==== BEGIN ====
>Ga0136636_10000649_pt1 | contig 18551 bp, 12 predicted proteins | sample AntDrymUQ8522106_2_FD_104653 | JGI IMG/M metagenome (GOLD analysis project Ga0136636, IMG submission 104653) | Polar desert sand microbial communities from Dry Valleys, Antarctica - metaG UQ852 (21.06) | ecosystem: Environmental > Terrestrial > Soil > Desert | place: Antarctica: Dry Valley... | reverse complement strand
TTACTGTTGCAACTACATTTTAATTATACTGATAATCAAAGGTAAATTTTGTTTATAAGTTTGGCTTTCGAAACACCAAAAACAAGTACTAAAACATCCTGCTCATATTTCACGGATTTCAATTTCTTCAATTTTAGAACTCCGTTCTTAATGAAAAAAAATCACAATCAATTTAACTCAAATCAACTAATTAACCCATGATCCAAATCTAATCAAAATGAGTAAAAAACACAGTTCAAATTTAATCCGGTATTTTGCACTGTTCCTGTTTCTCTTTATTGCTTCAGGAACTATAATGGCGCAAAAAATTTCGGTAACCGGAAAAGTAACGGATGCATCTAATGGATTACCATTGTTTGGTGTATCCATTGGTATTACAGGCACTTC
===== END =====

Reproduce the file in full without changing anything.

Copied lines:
>Ga0136636_10000649_pt1 | contig 18551 bp, 12 predicted proteins | sample AntDrymUQ8522106_2_FD_104653 | JGI IMG/M metagenome (GOLD analysis project Ga0136636, IMG submission 104653) | Polar desert sand microbial communities from Dry Valleys, Antarctica - metaG UQ852 (21.06) | ecosystem: Environmental > Terrestrial > Soil > Desert | place: Antarctica: Dry Valley... | reverse complement strand
TTACTGTTGCAACTACATTTTAATTATACTGATAATCAAAGGTAAATTTTGTTTATAAGTTTGGCTTTCGAAACACCAAAAACAAGTACTAAAACATCCTGCTCATATTTCACGGATTTCAATTTCTTCAATTTTAGAACTCCGTTCTTAATGAAAAAAAATCACAATCAATTTAACTCAAATCAACTAATTAACCCATGATCCAAATCTAATCAAAATGAGTAAAAAACACAGTTCAAATTTAATCCGGTATTTTGCACTGTTCCTGTTTCTCTTTATTGCTTCAGGAACTATAATGGCGCAAAAAATTTCGGTAACCGGAAAAGTAACGGATGCATCTAATGGATTACCATTGTTTGGTGTATCCATTGGTATTACAGGCACTTC